Rabbi Chaim Fishman, a beloved teacher in the Yeshiva for 53 years and member of the hanhola, led the audience in a prayer.
Rabbi Shmuel Fogelman, the veteran Shliach’s son and a community activist in Los Angeles, conveyed a strong message which was eloquently delivered.
“My father’s focus was on the individual,” he said. “He didn’t build a shul, a community, a city. He built individuals that he viewed as an ‘olom maleh’, an entire world. Those individuals created a shul, a community, a city. He energized his students, stirring them to recognize the effect that they can have on the atmosphere around them, making them all shluchim.”
Rabbi Yossi Gordon, Executive Vice President of Chabad on Campus International who had just concluded his organization’s annual conference, came in time for the ceremony to share a heart-warming message.
“This building is a beacon of kedusha,” he said. “A beacon of holiness and sanctity that illuminates Worcester and the entire Central Massachusetts area. Rabbi Fogelman’s holy soul is here now. He is shepping nachas from us. Without question, as the Rebbe’s Shliach for nearly 70 years, the Rebbe is here too. Without question, the holy presence of G-d Almighty, the Shechina is here.”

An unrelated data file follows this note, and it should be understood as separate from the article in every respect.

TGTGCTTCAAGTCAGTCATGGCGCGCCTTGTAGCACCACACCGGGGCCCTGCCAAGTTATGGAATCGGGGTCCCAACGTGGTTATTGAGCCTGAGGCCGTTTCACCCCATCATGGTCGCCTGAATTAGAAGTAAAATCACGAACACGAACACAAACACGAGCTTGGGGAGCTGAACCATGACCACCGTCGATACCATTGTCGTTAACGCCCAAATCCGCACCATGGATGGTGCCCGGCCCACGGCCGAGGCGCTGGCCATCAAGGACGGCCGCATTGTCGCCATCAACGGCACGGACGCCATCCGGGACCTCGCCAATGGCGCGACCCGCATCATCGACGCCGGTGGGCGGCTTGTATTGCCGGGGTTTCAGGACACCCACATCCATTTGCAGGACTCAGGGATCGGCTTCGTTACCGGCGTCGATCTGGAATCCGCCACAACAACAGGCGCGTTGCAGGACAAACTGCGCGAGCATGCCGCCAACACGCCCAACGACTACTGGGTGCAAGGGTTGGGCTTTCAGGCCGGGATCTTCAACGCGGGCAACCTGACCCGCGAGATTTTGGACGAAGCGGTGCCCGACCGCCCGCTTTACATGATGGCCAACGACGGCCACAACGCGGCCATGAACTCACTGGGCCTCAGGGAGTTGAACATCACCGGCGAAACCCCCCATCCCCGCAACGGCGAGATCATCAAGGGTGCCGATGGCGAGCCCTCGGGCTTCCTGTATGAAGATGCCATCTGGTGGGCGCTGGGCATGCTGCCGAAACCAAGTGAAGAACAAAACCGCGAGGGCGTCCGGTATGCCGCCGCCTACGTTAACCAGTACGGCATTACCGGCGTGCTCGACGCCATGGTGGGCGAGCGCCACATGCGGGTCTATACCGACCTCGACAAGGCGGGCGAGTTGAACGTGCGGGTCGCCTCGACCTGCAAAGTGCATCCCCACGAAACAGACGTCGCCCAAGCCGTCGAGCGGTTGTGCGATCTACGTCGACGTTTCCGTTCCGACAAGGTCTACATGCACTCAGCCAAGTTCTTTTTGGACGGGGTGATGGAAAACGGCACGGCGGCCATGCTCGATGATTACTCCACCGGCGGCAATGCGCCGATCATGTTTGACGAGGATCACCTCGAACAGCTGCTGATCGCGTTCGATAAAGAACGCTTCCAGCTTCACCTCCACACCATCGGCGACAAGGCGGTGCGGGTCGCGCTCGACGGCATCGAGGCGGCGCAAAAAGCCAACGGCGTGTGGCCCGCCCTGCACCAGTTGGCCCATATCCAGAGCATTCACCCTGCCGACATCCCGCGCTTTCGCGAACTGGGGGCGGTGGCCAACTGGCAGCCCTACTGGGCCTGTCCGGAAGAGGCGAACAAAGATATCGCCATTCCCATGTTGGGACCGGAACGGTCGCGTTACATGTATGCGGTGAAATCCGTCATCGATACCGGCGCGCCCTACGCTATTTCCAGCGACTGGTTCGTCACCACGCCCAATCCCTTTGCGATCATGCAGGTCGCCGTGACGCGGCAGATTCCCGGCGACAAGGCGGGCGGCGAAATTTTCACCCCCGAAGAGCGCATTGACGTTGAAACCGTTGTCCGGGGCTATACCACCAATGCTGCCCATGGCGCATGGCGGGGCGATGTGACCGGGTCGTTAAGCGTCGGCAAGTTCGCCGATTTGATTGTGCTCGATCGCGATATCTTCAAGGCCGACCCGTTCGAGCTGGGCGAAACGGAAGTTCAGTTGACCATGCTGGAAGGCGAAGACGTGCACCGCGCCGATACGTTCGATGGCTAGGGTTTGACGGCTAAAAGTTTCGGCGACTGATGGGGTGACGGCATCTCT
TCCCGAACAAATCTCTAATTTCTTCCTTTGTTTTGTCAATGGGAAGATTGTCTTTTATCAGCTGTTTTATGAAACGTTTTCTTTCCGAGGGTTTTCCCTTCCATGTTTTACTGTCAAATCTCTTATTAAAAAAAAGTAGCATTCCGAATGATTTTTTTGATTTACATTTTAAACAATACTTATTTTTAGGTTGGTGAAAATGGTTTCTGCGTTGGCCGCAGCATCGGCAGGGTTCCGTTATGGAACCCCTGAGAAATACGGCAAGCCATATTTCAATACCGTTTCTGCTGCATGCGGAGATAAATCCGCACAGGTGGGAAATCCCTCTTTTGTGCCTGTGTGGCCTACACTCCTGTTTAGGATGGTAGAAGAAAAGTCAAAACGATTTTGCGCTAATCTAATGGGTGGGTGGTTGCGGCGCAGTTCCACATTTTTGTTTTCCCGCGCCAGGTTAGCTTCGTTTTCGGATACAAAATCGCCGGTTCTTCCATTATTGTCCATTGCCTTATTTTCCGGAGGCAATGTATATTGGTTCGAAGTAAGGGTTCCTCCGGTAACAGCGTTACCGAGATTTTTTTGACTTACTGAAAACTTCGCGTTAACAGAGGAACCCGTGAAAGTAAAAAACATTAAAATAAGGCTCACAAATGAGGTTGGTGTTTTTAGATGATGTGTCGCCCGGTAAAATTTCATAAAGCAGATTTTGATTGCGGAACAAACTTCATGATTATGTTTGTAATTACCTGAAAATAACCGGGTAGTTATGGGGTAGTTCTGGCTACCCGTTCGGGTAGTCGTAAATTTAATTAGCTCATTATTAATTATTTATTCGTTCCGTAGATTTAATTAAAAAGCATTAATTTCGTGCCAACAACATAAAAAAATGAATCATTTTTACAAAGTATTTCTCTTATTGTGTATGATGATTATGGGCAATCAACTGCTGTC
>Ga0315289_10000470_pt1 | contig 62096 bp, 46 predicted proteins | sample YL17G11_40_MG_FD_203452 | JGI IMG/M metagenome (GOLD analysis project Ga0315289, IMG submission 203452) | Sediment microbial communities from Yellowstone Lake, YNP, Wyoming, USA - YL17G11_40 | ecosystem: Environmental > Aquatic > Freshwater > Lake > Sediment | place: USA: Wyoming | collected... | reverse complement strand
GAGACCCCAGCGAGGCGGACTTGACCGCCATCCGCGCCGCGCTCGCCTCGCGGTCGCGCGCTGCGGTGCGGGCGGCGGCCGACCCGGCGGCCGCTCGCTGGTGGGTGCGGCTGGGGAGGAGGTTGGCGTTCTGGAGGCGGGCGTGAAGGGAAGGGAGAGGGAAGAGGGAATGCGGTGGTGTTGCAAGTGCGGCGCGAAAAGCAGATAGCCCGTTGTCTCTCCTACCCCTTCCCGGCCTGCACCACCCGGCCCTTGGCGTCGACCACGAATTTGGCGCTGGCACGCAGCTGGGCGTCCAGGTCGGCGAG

Rabbi Gordon added, “Tonight Mr. Tapper leads the way in bringing our renewed commitment to strong and vibrant Jewish life in Worcester. The Jewish Renaissance in Worcester is underway, and we are here to support and nurture it to greater and greater success.”
Before introducing retired Judge Ernest S. Hayeck of the District Court of Worcester, Rabbi Mendel Fogelman told a two-fold story.
“When I was 19-years-old,” he said, “I was driving down Belmont Hill when I heard for the very first time (and not the last) a siren. The policeman looked at my license and said, ‘Oh… Fogelman. It’s not your fault. Your father taught you to drive!'”
“Years later,” Rabbi Mendel told the audience, “my father appeared before a very tough judge regarding a pile of tickets. The judge banged down his gavel, fined Rabbi Fogelman $250, declaring him guilty. Then the judge stood up in front of the courtroom, pulled $250 from his pocket, and told his clerk to pay the fine.” When Judge Hayeck was introduced he quipped, “It wasn’t $250; it was $400!”
State Senator Harriette Chandler shared that when she was asked by a group of college professors to go visit Israel in 1968, she was frightened. She was advised to talk to Rabbi Fogelman who in turn asked the Rebbe for a blessing. While standing on top of the Masada rock plateau, on the first or second day of her trip, a man with his family hurried over to her, saying: “Rabbi Fogelman said to tell you, the Rebbe said your trip is good for the Jews.”